Pappas PG, Kauffman CA, Andes D, Benjamin DK Jr, Calandra TF, Edwards JE Jr, Filler SG, Fisher JF, Kullberg BJ, Ostrosky-Zeichner L, Reboli AC, Rex JH, Walsh TJ, Sobel JD; Infectious Diseases Society of America.Clinical practice guidelines for the management of candidiasis: 2009 update by the Infectious Diseases Society of America. Clin Infect Dis. 2009 Mar 1;48(5):503-35. doi: 10.1086/596757.

Dimopoulos, George, et al. "Candida albicans versus non-albicans intensive care unit-acquired bloodstream infections: differences in risk factors and outcome." Anesthesia & Analgesia 106.2 (2008): 523-529.

Edmond, Michael B., et al. "Nosocomial bloodstream infections in United States hospitals: a three-year analysis." Clinical infectious diseases 29.2 (1999): 239-244.

Pfaller, Michael A., et al. "Epidemiology and outcomes of invasive candidiasis due to non-albicans species of Candida in 2,496 patients: data from the Prospective Antifungal Therapy (PATH) registry 2004–2008." PloS one 9.7 (2014): e101510.

Diekema, Daniel, et al. "The changing epidemiology of healthcare-associated candidemia over three decades." Diagnostic microbiology and infectious disease 73.1 (2012): 45-48.

Méan, Marie, Oscar Marchetti, and Thierry Calandra. "Bench-to-bedside review: Candida infections in the intensive care unit." Crit Care 12.1 (2008): 204.

Ostrosky-Zeichner, Luis, and Peter G. Pappas. "Invasive candidiasis in the intensive care unit." Critical care medicine 34.3 (2006): 857-863.

Lashof, AML Oude, et al. "Duration of antifungal treatment and development of delayed complications in patients with candidaemia." European Journal of Clinical Microbiology and Infectious Diseases 22.1 (2003): 43-48.

Fishman, Louis S., et al. "Hematogenous Candida endophthalmitis—a complication of candidemia." New England Journal of Medicine 286.13 (1972): 675-681.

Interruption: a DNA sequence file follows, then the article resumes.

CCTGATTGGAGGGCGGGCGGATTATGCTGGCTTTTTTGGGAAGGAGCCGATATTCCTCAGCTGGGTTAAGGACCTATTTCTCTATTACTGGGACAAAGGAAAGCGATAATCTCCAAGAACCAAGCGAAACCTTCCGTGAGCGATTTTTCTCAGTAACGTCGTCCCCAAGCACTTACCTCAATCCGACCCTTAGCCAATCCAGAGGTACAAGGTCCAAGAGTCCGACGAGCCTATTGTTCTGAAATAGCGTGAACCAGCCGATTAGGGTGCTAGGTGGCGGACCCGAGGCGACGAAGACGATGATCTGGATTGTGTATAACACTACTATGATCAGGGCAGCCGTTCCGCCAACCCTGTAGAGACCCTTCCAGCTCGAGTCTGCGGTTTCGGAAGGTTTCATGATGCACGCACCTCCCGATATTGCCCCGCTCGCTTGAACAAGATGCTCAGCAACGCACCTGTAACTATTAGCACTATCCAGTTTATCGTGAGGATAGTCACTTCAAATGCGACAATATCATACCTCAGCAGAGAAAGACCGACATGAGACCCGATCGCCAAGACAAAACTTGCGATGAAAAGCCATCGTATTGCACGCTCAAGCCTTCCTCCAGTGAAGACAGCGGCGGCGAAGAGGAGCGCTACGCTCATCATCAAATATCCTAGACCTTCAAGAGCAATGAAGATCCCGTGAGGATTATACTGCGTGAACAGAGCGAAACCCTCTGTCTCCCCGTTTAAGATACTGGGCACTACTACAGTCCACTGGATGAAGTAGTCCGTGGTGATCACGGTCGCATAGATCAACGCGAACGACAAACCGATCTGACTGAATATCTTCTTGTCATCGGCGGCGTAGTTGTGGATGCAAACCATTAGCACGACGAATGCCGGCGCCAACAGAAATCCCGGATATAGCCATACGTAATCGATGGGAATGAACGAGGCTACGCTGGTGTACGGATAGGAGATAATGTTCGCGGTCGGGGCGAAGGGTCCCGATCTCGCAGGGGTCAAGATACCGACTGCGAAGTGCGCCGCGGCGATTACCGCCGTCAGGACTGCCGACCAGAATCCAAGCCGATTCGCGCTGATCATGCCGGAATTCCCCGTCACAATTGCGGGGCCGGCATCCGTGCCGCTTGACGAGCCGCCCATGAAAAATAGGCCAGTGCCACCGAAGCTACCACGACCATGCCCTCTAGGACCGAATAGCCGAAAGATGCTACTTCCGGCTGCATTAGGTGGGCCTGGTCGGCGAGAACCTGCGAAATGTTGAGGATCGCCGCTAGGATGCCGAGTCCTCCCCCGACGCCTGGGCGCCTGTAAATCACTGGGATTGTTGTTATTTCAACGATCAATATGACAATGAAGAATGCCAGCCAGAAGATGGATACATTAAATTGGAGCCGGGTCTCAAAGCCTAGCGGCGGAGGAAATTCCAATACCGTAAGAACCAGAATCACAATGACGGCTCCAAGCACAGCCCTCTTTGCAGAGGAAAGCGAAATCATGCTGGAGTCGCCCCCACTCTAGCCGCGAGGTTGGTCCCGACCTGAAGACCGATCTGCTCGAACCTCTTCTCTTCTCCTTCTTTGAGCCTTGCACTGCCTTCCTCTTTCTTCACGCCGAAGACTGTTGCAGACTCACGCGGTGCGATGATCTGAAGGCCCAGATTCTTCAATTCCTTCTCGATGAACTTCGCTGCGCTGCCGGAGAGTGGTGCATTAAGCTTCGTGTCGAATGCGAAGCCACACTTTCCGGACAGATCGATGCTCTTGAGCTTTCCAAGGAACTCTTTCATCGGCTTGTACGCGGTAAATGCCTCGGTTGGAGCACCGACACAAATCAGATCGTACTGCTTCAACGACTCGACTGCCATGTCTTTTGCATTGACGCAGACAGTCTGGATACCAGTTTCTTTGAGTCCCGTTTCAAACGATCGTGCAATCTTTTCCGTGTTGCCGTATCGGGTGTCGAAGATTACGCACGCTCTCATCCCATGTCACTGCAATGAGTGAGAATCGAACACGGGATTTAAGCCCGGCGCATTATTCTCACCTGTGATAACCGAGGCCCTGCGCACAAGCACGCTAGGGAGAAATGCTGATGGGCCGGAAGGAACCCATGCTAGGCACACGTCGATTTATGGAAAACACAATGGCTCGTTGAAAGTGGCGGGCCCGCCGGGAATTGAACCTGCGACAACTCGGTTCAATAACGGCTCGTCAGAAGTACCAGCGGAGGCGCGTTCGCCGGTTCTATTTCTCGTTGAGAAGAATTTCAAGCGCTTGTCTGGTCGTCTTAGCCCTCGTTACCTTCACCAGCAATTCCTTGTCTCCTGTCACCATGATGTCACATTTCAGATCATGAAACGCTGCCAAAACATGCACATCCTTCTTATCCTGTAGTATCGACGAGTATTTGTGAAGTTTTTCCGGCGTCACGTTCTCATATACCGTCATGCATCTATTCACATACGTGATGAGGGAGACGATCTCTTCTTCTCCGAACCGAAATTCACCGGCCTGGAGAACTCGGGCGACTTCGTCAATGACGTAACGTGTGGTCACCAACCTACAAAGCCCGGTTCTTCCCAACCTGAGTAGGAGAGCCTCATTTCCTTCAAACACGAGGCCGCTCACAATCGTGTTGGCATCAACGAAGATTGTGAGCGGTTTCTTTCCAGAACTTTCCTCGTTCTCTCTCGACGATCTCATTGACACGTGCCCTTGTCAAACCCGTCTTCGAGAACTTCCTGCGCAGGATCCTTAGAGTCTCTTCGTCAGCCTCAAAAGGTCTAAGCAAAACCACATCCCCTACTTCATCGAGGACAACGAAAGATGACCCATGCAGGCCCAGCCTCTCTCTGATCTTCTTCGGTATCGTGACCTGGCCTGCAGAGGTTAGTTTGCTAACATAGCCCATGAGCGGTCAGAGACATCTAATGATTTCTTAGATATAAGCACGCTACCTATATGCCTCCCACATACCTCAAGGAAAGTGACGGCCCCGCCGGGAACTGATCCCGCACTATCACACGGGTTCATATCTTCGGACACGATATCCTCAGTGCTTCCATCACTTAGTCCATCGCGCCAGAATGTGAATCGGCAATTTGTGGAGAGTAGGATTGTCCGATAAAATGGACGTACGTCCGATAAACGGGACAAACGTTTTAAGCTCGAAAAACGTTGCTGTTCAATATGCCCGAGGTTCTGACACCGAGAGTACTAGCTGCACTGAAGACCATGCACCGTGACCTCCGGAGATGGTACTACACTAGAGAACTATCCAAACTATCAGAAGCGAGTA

Pagano, Livio, et al. "Chronic disseminated candidiasis in patients with hematologic malignancies. Clinical features and outcome of 29 episodes."haematologica 87.5 (2002): 535-541.

Murray, Henry W., Mark A. Fialk, and Richard B. Roberts. "Candida arthritis: a manifestation of disseminated candidiasis." The American journal of medicine60.4 (1976): 587-595.

Falcone, Marco, et al. "Candida infective endocarditis: report of 15 cases from a prospective multicenter study." Medicine 88.3 (2009): 160-168.

Franquet, Tomás, et al. "Pulmonary Candidiasis after Hematopoietic Stem Cell Transplantation: Thin-Section CT Findings 1." Radiology 236.1 (2005): 332-337.

Kontoyiannis, D. P., et al. "Hepatosplenic candidiasis: a manifestation of chronic disseminated candidiasis." Infectious disease clinics of North America14.3 (2000): 721-739.

Pastakia, B., et al. "Hepatosplenic candidiasis: wheels within wheels."Radiology 166.2 (1988): 417-421.

Anttila, Veli-Jukka, et al. "Hepatosplenic candidiasis in patients with acute leukemia: incidence and prognostic implications." Clinical infectious diseases24.3 (1997): 375-380.

Hamilton, Keith W., and Ebbing Lautenbach. "Candidemia in the Intensive Care Unit.Healthcare Associated Infections: A Case-based Approach to Diagnosis and Management (2013).